As of March 3, 88 percent of the county’s 6,523 eligible homes have done so. Lewis stressed if their residences are removed from the list, homeowners must file appeals with state authorities — not the county office.
Bringing attention to what’s quickly becoming his signature issue, Ticonderoga town supervisor Bill Grinnell, currently serving his first term after taking office in January, presented a letter written by Ticonderoga Central School Superintendent John C. McDonald, Jr. last month referring to a resolution passed by the district’s board that asked the state to “recognize the unique circumstances that come with living in the Park” and to present a “unified front” to the legislature and the Governor.
Grinnell asked the board to “pass it around” and stressed that it wasn’t an official resolution, but rather food for thought.
The letter said the park’s regulations, including what McDonald calls an “extensive permitting process,” presented a boundary to economic development and that the growing amount of state-owned land hobbles the extension of the tax base.
As such, according to the letter, schools have come to rely too much on local property taxes for revenue, which when paired with the tax cap, puts the region’s children at a disadvantage.
“Since the Park was established, and is constantly touted as the ‘playground’ for the state to be experienced by tourists and future generations, the state executive and legislative branches should establish a fund to support the public education institutions within the park and reduce their reliance on the property tax.”
McDonald closed by calling for local school districts and other municipal entities to join them and kick the resolution upward to the state legislature.
“I might be able to support this, but I can’t support it the way it’s currently written,” said Douglas after quickly perusing the two-page document. “Quite frankly, the word ‘playground’ is offensive.”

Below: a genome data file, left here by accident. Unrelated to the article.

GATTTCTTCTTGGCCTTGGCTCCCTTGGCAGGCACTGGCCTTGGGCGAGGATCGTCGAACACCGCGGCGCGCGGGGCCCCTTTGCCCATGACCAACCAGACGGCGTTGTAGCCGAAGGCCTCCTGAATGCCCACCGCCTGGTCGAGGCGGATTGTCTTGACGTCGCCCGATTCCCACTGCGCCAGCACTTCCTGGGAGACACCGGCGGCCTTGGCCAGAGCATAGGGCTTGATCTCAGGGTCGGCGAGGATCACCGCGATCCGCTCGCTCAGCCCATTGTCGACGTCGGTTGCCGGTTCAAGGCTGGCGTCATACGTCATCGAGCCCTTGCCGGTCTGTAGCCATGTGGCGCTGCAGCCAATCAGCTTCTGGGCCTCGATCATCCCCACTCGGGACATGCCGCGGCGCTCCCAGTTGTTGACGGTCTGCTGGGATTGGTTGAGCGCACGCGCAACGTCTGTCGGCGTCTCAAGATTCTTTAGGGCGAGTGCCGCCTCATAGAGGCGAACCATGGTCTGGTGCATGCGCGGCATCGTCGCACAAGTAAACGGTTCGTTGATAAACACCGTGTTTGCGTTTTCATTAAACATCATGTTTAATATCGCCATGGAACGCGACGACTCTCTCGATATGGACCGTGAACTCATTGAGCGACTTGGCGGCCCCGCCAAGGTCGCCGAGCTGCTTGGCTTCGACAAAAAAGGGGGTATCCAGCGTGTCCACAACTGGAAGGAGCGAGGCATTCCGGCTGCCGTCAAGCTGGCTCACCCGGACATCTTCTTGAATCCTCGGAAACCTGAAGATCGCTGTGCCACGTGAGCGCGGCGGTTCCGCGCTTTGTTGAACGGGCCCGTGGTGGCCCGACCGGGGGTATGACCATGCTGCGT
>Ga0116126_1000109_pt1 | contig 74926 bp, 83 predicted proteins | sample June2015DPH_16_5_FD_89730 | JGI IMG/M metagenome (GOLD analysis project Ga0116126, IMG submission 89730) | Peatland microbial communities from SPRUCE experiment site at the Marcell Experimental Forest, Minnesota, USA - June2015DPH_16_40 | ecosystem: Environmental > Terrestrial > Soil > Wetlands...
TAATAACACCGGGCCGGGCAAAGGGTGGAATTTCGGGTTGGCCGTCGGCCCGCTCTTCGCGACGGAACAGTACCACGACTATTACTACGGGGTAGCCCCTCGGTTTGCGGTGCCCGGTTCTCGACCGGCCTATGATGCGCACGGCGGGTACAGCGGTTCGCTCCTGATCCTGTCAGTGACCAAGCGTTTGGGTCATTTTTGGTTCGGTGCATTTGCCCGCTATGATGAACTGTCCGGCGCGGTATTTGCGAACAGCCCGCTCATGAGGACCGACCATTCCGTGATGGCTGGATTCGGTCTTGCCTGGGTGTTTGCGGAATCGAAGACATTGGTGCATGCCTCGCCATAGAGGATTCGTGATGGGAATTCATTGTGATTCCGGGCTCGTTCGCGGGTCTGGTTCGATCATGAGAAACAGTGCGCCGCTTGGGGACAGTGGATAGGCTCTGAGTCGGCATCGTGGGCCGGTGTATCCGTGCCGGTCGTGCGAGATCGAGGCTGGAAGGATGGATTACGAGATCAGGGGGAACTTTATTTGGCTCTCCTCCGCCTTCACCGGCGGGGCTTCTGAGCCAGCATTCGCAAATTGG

“Feel free to modify it,” said Grinnell. “But the word ‘playground’ is the Governor’s choice in words, not mine.”
“I just don’t want to be at the crossroads,” said Douglas, noting Governor Cuomo’s intense involvement in the region. “The wording has to be very careful.”
Tom Scozzafava, the Moriah town supervisor chairing the finance subcommittee, called the dynamics of the region “cloudy” and said he continually strives to reach a compromise between the Governor’s efforts, which he said went “above and beyond” those of his predecessors, and those who are more critical of his policies and seek a harder line on economic development within the Blue Line.
North Hudson town supervisor Ronald Moore said while he was reluctant to bring it up following a contentious three-hour session, he wanted to draw attention to the signage displayed by Gokey’s Trading Post and Adirondack Buffalo Company off Exit 29 on the Northway that drew the ire of the Department of Transportation.
Moore said the DOT asked the two businesses to remove their signs last week from what they say is state land.
According to Moore, the two businesses claim they have seen a 30-40 percent bump in sales since the signs were erected and don’t want to remove their signage.
“There’s not a lot of businesses in North Hudson,” said Moore.
Manning told lawmakers the sale of Horace Nye into private hands is slated to see a changeover at midnight on Thursday, March 20. “The funds are in escrow and it’s just a matter of the bank signing the paperwork.”
If successful, the closing would end the half-decade saga from when the board first explored the idea of reevaluating their relationship with the county-owned elder care facility to the decision to sell right up to the ongoing legal wrangling that has held up a transfer that was originally scheduled for the beginning of this year.